Nuclear Friday: The Zero Option

The Zero Option sounds like the title of a Cold War thriller with something as threatening as the shrouded and guarded Pershing II missile in the background image being fired in a risky attempt to destroy Soviet Command and Control capabilities during an implausible NATO/Warsaw Pact throwdown. In reality The Zero Option is much less menacing. The term comes from arms control negotiations and refers to parties either agreeing to decline to deploy a class of weapons or agreeing to mutually withdraw a class of weapons. This hasn’t happened often. And the most important time it ever happened, it looked like this:

Two employees of the Aircraft Maintenance and Regeneration Center cut up a BGM-109G Tomahawk ground launched cruise missile (GLCM) as a third stands by with a fire extinguisher. Forty-one GLCMs and their launch canisters and seven transporter-erector-launchers are being disposed of at the base in the first round of reductions mandated by the Intermediate Range Nuclear Forces Treaty.

That’s a BMG-109G Gryphon cruise misslie, a land based version of the Navy’s Tomahawk, being cut in precisely in places required by the INF treaty. Yes, the treaty specified what parts of each weapon had to be cut by saws. Soviet monitors measured the cuts, just as American monitors watched SS-20 missile bodies being torn apart by explosives.

Given Reagan’s hard Cold War stance, the INF treaty of 1987 could not have been predicted in 1981. US negotiators proposed a zero option in 1981 to give the Soviet Union the opportunity to withdraw the SS-20 and other missiles before deployment of Pershing II and Gryphon which had been planned in ’79 and ’80. It was a generous offer, but not one taken seriously. The proposed zero option was mostly a propaganda ploy, though it was worth trying.

The INF zero option would come during Reagan’s second term. Gorbachev took the initiative, and Reagan followed. But why? You have to remember that Reagan was really as weird and goofy as his critics portrayed him back in the 80’s, but in a better way than we thought. Yes, he was horrible on domestic and economic issues, and his policies on Central America led to terrible results. But thanks to his black hat/white hat view of strategic affairs we came through pretty well. I credit Secretary of State George Shultz, military advisor Colin Powell, and advisor Suzanne Massie for the INF Treaty.

Who’s Suzanne Massie? If you google “the woman who won the Cold War” you’ll mostly get links to her own website. She overstates things, but she was there when it happened, as she deserved to be. Here’s Massie, Gorbachev, and Reagan in 1987 at the White  House after signing of the INF Treaty:




Suzanne Massie was the researcher and editor of her husband’s book Nicholas and Alexandra. She spoke fluent Russian and had traveled extensively in the Soviet Union. Suzanne and Robert Massie divorced soon after the death of their son from complications of hemophilia and she would go on to write two other books on Russian history by the time Reagan took office. I am not sure how Suzanne Massie became such a trusted Reagan advisor. I know Reagan had read Land of the Firebird before the 1985 Geneva Summit, but he had not met her before that time. I can find no information about how Massie and Reagan met. I think Nancy may have arranged this.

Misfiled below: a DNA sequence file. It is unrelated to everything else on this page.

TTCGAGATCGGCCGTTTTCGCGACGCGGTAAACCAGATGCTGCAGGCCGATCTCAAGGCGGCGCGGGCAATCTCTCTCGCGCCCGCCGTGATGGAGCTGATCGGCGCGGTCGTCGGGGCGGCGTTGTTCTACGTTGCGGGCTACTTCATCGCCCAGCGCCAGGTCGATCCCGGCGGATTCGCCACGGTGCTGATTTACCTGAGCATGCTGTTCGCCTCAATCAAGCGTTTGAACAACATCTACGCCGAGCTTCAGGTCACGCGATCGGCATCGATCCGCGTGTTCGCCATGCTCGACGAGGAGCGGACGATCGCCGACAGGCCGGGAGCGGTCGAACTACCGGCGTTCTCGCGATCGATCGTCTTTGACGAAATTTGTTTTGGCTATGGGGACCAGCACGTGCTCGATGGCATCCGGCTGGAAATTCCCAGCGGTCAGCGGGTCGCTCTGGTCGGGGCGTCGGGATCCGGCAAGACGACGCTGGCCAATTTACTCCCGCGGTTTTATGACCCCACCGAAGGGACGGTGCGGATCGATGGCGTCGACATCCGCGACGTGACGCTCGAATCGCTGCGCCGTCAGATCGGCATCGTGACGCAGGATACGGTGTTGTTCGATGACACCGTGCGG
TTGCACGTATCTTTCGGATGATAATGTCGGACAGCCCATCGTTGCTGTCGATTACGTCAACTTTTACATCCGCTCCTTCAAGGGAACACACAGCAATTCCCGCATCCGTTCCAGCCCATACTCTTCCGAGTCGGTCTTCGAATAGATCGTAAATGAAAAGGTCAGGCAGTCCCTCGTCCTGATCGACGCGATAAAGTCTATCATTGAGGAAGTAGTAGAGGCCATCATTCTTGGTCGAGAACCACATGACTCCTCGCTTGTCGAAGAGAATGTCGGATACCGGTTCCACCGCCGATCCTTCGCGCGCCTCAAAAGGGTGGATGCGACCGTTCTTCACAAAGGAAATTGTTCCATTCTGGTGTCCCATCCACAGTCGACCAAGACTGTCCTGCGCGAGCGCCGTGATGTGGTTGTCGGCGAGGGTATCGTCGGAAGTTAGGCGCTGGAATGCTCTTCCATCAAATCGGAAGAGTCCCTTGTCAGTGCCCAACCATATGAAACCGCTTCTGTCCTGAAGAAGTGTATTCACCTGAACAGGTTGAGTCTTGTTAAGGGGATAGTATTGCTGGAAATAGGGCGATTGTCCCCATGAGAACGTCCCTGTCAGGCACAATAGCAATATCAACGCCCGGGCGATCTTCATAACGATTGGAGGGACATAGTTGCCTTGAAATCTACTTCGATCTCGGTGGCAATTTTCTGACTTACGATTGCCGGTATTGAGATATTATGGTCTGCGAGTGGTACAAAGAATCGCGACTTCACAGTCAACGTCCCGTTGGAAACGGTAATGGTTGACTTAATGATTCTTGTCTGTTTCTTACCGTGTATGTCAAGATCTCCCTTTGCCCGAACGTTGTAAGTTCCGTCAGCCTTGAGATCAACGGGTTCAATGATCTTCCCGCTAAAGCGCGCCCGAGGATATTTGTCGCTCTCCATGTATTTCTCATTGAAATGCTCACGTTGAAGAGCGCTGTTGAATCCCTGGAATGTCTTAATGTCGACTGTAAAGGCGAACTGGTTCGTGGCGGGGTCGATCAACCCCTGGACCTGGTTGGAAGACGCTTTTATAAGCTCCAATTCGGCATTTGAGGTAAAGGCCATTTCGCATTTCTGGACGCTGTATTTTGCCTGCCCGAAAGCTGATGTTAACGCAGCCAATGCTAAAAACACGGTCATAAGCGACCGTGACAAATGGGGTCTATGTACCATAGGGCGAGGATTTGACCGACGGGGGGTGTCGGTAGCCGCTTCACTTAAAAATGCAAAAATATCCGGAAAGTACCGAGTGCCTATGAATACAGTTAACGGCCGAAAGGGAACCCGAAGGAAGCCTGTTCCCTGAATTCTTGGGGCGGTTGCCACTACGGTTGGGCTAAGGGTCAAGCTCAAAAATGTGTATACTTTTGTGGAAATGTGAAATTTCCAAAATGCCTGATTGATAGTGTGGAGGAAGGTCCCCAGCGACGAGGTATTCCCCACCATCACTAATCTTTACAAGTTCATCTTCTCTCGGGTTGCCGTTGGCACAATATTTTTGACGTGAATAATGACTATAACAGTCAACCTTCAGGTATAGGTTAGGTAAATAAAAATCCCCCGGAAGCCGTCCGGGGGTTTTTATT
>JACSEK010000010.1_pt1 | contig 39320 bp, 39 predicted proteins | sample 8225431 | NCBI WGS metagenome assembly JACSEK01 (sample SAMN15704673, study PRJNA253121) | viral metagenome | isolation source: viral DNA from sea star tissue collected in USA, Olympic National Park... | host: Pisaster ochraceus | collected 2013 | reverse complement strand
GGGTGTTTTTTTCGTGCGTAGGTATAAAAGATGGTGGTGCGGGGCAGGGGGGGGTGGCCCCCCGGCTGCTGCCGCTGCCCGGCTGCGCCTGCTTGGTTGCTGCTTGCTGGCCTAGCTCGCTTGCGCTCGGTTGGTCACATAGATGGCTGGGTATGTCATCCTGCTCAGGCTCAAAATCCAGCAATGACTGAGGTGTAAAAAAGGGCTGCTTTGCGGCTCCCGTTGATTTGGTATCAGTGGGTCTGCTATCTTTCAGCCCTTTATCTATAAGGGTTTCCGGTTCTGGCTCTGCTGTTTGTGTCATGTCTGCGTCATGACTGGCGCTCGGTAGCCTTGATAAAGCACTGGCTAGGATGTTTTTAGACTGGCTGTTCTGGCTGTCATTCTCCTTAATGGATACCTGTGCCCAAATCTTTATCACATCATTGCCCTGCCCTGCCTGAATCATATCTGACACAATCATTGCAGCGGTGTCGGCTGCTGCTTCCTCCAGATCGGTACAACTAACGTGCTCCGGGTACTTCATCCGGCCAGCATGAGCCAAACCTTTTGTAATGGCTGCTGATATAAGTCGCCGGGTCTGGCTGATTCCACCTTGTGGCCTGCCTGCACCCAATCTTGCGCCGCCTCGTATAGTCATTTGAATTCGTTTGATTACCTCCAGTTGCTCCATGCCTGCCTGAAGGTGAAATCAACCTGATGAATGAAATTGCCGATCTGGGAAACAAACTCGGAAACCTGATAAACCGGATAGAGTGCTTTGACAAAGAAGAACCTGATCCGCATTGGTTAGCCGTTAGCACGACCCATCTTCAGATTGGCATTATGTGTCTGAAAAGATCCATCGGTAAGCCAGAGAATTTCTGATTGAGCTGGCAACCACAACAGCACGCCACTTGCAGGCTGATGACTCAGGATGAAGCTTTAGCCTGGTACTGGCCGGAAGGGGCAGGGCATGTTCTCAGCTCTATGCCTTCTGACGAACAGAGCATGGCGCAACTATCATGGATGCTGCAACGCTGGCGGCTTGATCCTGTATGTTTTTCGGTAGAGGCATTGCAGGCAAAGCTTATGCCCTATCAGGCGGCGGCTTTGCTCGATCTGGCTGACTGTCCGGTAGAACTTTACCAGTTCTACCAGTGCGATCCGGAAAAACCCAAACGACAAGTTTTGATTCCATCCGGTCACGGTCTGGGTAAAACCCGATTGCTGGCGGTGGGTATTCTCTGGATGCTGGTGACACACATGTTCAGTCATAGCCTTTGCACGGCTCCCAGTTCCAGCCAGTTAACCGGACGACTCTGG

What About a Real Zero Option? 

Yes, the INF was impressive, but at the 1986 Iceland Summit The Gipper and Gorby tossed around a real zero option at the Reykjavik summit in 1986. They played around with the idea of reducing strategic weapons to a token deterrent force. Gorbachev pointed out that this would require that the US give up research on the Strategic Defense Initiative. Reagan refused, he really believed that SDI would be his legacy.

Building down to a minimum deterrence stance requires embracing Mutual Assured Destruction. As much as I dislike MAD, I probably would have accepted Gorbachev’s offer.

In any case, it doesn’t matter that Reagan rejected Gorbachev’s proposal. Gorbachev could never have stayed in power long enough to make it work.

The INF Today: 

The INF allowed the US and USSR up to a hundred warheads as long as they were not pointed anywhere in Russia or Europe. The US destroyed all systems as there’s no reason to threaten to nuke Canada or Mexico, though we could. Don’t get any ideas, Canada. Russia redeployed some of their INF forces to near China.

Lately the US has claimed that Russia has rapid mobile systems that could be easily deployed to threaten Europe in violation of the INF treaty. That’s correct, But Bill Clinton in his second term, W Bush, and Obama have all broken promises about NATO expansion and strategic deployment made by GHW Bush.

I expect the INF treaty to become void in the next four years.

Bonus Research Link:

if you want to read more about the goofiness of the mid 80’s, this 2009 Vanity Fair article is good. It details a secret meeting between Richard Nixon and Ronald Reagan. It’s a good thing that Reagan trusted Suzanne Massie rather than Dick Nixon.


Read why we should all vote for Trump.


One thought on “Nuclear Friday: The Zero Option

  1. Please note new readers that last link was sarcastic. I believe that Trump is a Russian Agent and that Hillary Clinton is the only viable strategic thinker in the race.


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